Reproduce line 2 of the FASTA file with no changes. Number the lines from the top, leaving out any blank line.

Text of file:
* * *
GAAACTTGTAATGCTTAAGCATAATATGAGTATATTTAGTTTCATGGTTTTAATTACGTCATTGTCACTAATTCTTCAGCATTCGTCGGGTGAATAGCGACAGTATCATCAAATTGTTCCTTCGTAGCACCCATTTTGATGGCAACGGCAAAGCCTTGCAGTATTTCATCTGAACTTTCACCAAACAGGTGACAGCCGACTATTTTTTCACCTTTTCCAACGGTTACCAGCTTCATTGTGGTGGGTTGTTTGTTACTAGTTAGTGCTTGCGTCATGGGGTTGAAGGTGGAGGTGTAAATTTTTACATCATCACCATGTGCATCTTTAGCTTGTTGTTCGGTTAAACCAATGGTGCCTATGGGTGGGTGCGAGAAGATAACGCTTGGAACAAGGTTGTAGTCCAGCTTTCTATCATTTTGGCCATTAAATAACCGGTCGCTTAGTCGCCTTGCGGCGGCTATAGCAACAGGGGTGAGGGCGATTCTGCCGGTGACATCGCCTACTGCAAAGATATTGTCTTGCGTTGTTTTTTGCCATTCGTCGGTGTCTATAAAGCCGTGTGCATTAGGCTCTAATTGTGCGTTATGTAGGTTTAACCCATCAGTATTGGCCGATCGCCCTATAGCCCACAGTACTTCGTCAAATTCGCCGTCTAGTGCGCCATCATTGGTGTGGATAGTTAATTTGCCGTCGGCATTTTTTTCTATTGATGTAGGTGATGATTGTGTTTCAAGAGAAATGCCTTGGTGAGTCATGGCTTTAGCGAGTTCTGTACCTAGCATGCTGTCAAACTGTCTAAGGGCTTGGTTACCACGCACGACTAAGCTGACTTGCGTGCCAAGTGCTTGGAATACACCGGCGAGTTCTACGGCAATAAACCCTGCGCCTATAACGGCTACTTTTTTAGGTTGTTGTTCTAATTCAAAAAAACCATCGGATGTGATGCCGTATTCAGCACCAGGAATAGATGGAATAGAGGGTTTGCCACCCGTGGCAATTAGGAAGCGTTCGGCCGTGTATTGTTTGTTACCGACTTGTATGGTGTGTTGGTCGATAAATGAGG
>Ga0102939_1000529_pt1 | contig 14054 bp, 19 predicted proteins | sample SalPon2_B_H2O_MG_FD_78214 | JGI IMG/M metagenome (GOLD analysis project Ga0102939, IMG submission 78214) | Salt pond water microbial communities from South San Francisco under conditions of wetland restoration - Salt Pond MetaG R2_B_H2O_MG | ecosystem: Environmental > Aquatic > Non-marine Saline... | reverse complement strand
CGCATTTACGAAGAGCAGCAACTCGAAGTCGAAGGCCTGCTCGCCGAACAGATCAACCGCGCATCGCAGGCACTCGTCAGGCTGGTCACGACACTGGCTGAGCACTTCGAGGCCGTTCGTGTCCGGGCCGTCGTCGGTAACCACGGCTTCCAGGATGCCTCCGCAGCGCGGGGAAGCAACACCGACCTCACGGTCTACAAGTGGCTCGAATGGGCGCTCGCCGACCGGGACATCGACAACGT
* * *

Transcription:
>Ga0102939_1000529_pt1 | contig 14054 bp, 19 predicted proteins | sample SalPon2_B_H2O_MG_FD_78214 | JGI IMG/M metagenome (GOLD analysis project Ga0102939, IMG submission 78214) | Salt pond water microbial communities from South San Francisco under conditions of wetland restoration - Salt Pond MetaG R2_B_H2O_MG | ecosystem: Environmental > Aquatic > Non-marine Saline... | reverse complement strand